Leaders of the Coalition to Reroute NEXUS are using words such as “baloney” and “hype” in expressing doubts the energy company proposing to build a gas transmission pipeline through Ohio already has energy customers in the state.
On Friday, NEXUS filed a formal application with federal regulators seeking to start building the 255-mile, $2 billion pipeline across Ohio in early 2017. The NEXUS Gas Transmission filing with the Federal Energy Regulatory Commission requested government approval of the project by the fourth quarter of 2016.
The 36-inch pipeline would carry natural gas from Columbiana County through Medina County on the way from eastern Ohio to Michigan and into an energy hub in Ontario, Canada.
In its news release, the company listed the Brickyard Industrial Park in Wadsworth and Columbia Gas of Ohio operations as two potential customers in Medina County as well as other customers in Columbiana, Erie, Fulton, Lorain, Lucas, Sandusky and Wayne counties.
But leaders of CORN interviewed by The Gazette said they do not believe those companies are official customers of NEXUS yet.
“Once again, NEXUS proves itself a master of the art of baloney,” said Paul Gierosky, a leader of CORN. “NEXUS has no customers in Northeast Ohio.”
Jon Strong, another leader of CORN, told The Gazette that NEXUS has “yet to divulge any customer contracts.”
“It’s all hype,” he said. “Nobody’s seen any concrete contracts for customers for gas usage.”
Gierosky said NEXUS still is involved in a court case in Summit County with the hopes of obtaining a temporary restraining order to access private property for surveys.
In its lawsuit, NEXUS said that “timing is of the essence” because the company — which is a business partnership formed by Spectra Energy Corp. of Houston, DTE Energy of Detroit and Canada-based Enbridge Inc. — has partnering companies that are expecting an in-service date of Nov. 1, 2017.
CORN attorney David Mucklow filed on Nov. 9 in Summit County Common Pleas Court a request to obtain information including names and addresses of local companies that NEXUS made deals with.
Magistrate Martha Hom approved that motion Nov. 13, ordering NEXUS to comply by Nov. 20. On Nov. 18, NEXUS filed to have the deadline delayed and Judge Mary Rowlands extended the period to Dec. 18.
“This order from the Summit County judge will provide the evidence and the facts that we need to demonstrate that there is no purpose and no need for their current route and that the reroute that our group came up with months ago is the best alternative,” Gierosky said.
Asked if NEXUS complied with the judge’s order, NEXUS spokesman Arthur Diestel said in an email, “As a company policy, we do not comment on ongoing legal proceedings.”
Diestel said NEXUS filed a list of Ohio customers in a FERC filing document called “Resource Report 1” June 12.
“NEXUS will continue to negotiate with customers and will provide access to new customers even after the proposed in-service date of November 2017,” he said.
Beacon Marshall and PJS Properties, a Wadsworth developer, announced in May an agreement with NEXUS to provide natural gas to an industrial park in southern Wadsworth.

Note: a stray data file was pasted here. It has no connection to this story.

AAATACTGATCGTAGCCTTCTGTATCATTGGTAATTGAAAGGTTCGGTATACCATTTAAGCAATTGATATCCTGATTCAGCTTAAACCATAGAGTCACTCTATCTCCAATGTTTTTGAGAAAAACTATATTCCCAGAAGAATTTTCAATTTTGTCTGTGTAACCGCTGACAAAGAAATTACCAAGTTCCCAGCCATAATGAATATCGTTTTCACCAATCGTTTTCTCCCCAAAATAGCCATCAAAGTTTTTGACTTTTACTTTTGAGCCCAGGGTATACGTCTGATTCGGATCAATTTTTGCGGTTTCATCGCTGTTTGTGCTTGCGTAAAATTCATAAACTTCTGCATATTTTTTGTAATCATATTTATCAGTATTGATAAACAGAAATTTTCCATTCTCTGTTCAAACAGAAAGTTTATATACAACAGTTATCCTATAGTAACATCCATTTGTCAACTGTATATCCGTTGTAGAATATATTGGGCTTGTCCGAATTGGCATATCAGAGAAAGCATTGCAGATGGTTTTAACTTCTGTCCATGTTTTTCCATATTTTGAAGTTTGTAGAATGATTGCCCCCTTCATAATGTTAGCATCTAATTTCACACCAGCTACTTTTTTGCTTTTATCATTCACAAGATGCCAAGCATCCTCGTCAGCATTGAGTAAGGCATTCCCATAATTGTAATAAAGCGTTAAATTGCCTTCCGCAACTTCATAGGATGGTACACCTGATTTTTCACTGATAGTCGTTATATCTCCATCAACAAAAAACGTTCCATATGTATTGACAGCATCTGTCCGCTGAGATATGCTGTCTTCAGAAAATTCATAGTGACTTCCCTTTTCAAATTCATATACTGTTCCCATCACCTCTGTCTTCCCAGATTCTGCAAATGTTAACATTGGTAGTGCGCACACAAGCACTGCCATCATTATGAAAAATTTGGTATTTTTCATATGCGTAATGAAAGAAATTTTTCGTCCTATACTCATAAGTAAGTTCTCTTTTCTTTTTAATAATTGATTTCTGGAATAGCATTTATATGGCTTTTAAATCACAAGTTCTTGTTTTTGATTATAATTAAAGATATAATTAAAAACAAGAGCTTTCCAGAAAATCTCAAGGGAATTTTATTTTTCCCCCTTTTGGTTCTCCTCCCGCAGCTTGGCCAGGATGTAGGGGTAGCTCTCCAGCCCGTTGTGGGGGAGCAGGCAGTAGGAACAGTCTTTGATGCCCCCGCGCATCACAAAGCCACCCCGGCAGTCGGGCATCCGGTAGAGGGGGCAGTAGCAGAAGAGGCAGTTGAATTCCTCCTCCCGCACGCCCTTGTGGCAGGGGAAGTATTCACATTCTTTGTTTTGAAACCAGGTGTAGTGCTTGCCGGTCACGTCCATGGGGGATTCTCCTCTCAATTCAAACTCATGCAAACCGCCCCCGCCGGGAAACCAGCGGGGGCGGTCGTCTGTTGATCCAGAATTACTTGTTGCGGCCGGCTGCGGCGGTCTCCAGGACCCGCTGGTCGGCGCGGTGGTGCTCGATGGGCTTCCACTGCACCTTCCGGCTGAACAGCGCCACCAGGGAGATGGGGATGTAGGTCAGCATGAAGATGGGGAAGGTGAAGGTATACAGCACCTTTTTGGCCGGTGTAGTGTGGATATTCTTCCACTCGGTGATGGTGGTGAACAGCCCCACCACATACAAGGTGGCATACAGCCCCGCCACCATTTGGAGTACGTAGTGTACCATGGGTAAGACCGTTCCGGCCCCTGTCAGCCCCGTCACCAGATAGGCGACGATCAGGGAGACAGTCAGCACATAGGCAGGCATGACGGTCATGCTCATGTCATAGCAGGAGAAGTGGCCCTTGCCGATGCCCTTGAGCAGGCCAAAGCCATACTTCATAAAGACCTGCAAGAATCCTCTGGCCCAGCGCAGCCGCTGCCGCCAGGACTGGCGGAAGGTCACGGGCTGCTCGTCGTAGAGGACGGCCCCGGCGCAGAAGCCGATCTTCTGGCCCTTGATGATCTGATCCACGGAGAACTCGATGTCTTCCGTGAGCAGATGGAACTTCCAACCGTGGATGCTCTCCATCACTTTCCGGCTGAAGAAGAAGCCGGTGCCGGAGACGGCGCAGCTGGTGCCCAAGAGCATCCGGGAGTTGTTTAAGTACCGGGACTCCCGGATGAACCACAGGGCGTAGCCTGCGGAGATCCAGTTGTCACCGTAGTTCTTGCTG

PJS Properties President Phil Stone told The Gazette in a statement that the deal would provide natural gas to the Brickyard Industrial Park at Mount Eaton Road and the Akron-Barberton Railway tracks.
In September, Columbia Gas of Ohio Vice President Michael Watson filed a letter to FERC in support of the pipeline.
“The strategic routing and design of the NEXUS Project will provide Columbia Gas access to affordable supplies of Appalachian natural gas that will operationally support the expansion of its existing distribution infrastructure to meet the growing demand of Columbia Gas’s customers in Medina, Sandusky and other Ohio counties,” he wrote.
Strong said CORN will continue to advocate for the pipeline to be rerouted to a less populated area and will make comments on a new docket number — CP16-22 — which can be found at www.ferc.gov and was filed Friday.
“We call out any issues or concerns or missed things or misstated things in their report,” he said. “It’s maddening that once again the effort falls on the shoulders of the property owners to point out concerns.
“We’re just saying that you don’t need to go through Summit and Medina counties and that you can go farther south and affect fewer landowners.”
The NEXUS filing on Friday — which the company called “a significant milestone” — includes maps showing the pipeline would be in close to 15 residential buildings in Guilford, Lafayette and York townships.
The distance the pipeline is proposed to be from these residential buildings comes as close as 62 feet to 208 feet, according to the maps submitted with the filing.
Kathie Jones, leader of another group of concerned citizens called Sustainable Medina County, opposes the pipeline and is an advocate for landowners’ rights.
“All of the dangers, loss of property values, loss of farmland and public health dangers from industrial poisoning will be borne by the residents of Medina County, who will not profit from the export of this fracked gas to other continents,” she said, after hearing about NEXUS recently filing with FERC. “Sustainable Medina County will oppose NEXUS at FERC, on the streets and in the courts.”